Book Review – 2312 by Kim Stanley Robinson
The world building in this novel is good. It is highly detailed, imaginative, and futuristically strange.
The charters are also well constructed. These are not like people of today who just happen to be living in the future with a bunch of high-tech gizmos. They have different attitudes, beliefs, tastes, and concerns. Many are physically different in strange and interesting ways. They are not us. They are our descendants, about as different from us as we are from Homo erectus—in some ways, more so.
As science fiction, this book succeeds where many fail. It presents a fictional future that really seems futuristic. I can’t honestly say I enjoyed the book much, though.
The reason little to do with the futuristic setting, although I could not quite understand how any of the grand projects it mentions were being funded. But economics aside, it is the plot—or lack thereof that bothered me the most.
This 561 page tome shows us lovely and, I assume, scientifically reasonable views from various locations in space, sometimes in exhausting detail. It describes various interesting methods of terraforming and of creating habitable environments in space, but what it does mostly is document the existential wanderings of the main character, Swan Er Hong.
She (for lack of a better pronoun) is certainly an interesting character. We get to know her quite well, or as well as anyone can, but she’s not likeable. In fact, she should come with a warning label that says something like ‘Caution! Approach at Your Own Risk.’ Even in this strange world of the future, she’s a nut job, and her erratic behavior and self-absorbed musings become annoying in short order.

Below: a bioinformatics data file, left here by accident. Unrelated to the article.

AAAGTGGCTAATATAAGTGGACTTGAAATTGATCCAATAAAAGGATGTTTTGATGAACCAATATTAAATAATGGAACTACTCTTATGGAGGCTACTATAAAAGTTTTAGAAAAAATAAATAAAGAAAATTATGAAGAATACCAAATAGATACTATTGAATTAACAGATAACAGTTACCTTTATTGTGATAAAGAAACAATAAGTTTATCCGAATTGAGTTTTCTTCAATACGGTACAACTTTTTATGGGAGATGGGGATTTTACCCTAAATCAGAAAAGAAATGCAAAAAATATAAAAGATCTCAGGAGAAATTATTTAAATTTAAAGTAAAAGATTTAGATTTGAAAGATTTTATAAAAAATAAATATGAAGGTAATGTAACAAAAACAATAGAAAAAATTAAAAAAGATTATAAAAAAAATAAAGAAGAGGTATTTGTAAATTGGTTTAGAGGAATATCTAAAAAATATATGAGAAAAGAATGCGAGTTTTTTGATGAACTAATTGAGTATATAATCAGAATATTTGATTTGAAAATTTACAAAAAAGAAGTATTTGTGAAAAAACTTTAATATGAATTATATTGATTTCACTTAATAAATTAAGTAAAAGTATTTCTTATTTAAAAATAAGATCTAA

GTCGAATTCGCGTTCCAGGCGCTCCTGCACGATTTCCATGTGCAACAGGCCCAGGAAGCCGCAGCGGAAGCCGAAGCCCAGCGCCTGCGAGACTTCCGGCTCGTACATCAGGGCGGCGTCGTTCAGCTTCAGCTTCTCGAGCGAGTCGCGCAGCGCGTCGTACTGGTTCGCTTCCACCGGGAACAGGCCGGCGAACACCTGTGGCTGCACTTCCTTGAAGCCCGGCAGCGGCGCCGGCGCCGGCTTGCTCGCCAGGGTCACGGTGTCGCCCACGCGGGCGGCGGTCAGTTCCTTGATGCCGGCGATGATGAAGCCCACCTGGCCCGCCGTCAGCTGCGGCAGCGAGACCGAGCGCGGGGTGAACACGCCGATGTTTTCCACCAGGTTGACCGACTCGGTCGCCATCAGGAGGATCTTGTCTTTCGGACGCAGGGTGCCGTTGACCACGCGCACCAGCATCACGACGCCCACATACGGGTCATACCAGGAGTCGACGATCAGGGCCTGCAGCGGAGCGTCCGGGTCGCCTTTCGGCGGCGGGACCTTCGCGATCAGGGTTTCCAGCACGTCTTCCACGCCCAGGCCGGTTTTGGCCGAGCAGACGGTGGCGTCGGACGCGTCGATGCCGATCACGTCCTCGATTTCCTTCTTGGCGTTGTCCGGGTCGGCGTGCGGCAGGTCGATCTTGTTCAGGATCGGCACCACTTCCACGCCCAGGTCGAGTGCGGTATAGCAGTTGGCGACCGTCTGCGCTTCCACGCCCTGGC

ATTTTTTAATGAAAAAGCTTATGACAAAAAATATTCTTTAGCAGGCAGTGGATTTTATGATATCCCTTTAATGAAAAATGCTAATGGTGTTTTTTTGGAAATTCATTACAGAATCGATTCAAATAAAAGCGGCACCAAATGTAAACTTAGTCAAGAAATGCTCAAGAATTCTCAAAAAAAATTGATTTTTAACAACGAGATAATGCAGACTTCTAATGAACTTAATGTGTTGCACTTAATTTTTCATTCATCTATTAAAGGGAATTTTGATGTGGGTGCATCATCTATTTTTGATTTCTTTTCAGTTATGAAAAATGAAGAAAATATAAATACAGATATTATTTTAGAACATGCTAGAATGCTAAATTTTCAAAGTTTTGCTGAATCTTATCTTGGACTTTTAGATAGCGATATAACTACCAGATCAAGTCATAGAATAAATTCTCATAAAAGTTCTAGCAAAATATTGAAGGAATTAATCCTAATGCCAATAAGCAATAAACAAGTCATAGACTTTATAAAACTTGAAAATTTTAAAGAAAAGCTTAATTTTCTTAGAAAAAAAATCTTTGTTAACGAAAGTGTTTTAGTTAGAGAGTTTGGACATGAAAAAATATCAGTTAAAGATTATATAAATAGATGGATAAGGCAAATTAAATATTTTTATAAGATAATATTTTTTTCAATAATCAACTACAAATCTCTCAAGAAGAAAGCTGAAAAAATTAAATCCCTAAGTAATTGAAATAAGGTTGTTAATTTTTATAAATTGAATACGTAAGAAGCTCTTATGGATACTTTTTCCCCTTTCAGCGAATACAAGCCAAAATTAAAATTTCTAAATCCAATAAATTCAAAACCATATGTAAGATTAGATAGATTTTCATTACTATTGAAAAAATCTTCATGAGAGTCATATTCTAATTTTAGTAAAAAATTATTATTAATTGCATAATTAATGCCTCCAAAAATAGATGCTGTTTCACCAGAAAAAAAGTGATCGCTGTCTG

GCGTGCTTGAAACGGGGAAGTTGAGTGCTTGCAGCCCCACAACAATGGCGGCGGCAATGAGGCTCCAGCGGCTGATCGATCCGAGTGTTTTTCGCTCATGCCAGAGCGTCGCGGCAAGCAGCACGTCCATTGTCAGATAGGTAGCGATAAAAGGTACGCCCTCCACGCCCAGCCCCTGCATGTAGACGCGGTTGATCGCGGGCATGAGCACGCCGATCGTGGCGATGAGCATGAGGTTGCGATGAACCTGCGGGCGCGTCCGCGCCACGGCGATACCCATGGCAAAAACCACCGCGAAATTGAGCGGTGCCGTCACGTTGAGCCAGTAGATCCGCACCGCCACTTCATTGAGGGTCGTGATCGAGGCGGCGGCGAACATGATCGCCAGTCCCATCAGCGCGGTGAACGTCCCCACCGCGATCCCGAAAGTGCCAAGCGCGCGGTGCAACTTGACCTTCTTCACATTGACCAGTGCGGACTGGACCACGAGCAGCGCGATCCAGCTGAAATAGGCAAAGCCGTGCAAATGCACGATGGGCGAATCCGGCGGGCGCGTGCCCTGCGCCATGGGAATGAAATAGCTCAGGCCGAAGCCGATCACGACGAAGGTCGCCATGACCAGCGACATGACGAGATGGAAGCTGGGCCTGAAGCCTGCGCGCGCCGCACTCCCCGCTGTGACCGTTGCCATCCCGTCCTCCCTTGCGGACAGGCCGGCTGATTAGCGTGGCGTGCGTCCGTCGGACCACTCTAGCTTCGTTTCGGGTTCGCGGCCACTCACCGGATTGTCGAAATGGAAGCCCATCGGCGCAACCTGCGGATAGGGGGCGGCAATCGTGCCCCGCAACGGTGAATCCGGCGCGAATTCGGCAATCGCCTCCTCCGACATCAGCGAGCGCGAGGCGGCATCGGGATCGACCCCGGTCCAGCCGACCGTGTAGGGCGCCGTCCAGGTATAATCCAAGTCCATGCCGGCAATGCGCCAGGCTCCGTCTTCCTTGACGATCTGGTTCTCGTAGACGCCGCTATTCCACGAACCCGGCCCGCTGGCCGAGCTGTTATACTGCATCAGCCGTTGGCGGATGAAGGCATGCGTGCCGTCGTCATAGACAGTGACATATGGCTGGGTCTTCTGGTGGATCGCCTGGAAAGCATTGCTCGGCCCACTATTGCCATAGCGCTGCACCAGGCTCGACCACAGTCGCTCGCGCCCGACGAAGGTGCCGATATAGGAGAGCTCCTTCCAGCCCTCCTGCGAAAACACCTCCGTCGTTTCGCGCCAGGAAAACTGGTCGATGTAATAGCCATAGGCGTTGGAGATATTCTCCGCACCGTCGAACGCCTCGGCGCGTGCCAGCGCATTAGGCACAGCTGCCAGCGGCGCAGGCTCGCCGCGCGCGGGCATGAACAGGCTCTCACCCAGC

I appreciate the skill of a writer who can create a fictional character that can evoke an emotion in a reader, but I don’t think annoyance is the emotion one should probably be shooting for. That’s really the only one I personally felt for Swan, and her romance with a man (again, gender designation is only an approximation) she describes as looking like a toad is, at best, hard to imagine. I could believe that someone might find her interesting, maybe even fascinating, but I couldn’t understand how anyone could consider a long-term romantic relationship with her. It would take a special kind of masochist to do that, and toad-man wasn’t presented as such.
There was an effort at a plot stemming from a power play on Venus and even a bit of mystery about almost sentient androids, but it felt like these were tacked on almost as an afterthought in order to justify the lengthy account of Swan’s dysfunctional emotional journey.
Despite the excellent description of a believable future that this book provides, it’s not an enjoyable story. I can’t recommend it.